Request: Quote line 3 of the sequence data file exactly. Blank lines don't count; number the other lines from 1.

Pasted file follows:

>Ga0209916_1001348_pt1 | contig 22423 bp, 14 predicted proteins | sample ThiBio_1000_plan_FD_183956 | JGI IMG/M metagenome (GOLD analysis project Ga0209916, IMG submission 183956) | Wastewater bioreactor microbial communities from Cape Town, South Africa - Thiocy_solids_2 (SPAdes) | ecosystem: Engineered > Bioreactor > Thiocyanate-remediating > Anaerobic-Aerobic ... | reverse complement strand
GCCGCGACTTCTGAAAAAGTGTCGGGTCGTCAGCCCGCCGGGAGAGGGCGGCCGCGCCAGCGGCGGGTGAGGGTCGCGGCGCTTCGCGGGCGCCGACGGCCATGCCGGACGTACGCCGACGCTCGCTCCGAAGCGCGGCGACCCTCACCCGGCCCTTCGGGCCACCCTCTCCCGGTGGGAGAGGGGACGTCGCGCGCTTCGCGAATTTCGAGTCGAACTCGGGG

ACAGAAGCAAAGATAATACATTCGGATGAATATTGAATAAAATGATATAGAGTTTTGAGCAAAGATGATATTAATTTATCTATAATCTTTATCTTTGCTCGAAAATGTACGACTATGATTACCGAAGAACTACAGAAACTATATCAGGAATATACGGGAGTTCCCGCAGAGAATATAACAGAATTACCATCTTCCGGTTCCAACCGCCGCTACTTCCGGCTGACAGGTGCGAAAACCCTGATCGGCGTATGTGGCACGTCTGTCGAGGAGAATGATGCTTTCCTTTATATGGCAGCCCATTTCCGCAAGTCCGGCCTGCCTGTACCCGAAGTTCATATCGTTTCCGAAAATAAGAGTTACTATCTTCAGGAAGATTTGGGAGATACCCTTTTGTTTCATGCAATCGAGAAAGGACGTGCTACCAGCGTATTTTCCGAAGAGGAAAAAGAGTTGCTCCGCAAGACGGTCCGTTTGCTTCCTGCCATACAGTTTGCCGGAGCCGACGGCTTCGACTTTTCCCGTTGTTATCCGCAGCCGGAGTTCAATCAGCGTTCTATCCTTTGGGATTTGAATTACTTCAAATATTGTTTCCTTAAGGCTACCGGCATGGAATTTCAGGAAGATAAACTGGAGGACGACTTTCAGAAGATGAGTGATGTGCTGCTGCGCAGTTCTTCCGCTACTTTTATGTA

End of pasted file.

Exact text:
ACAGAAGCAAAGATAATACATTCGGATGAATATTGAATAAAATGATATAGAGTTTTGAGCAAAGATGATATTAATTTATCTATAATCTTTATCTTTGCTCGAAAATGTACGACTATGATTACCGAAGAACTACAGAAACTATATCAGGAATATACGGGAGTTCCCGCAGAGAATATAACAGAATTACCATCTTCCGGTTCCAACCGCCGCTACTTCCGGCTGACAGGTGCGAAAACCCTGATCGGCGTATGTGGCACGTCTGTCGAGGAGAATGATGCTTTCCTTTATATGGCAGCCCATTTCCGCAAGTCCGGCCTGCCTGTACCCGAAGTTCATATCGTTTCCGAAAATAAGAGTTACTATCTTCAGGAAGATTTGGGAGATACCCTTTTGTTTCATGCAATCGAGAAAGGACGTGCTACCAGCGTATTTTCCGAAGAGGAAAAAGAGTTGCTCCGCAAGACGGTCCGTTTGCTTCCTGCCATACAGTTTGCCGGAGCCGACGGCTTCGACTTTTCCCGTTGTTATCCGCAGCCGGAGTTCAATCAGCGTTCTATCCTTTGGGATTTGAATTACTTCAAATATTGTTTCCTTAAGGCTACCGGCATGGAATTTCAGGAAGATAAACTGGAGGACGACTTTCAGAAGATGAGTGATGTGCTGCTGCGCAGTTCTTCCGCTACTTTTATGTA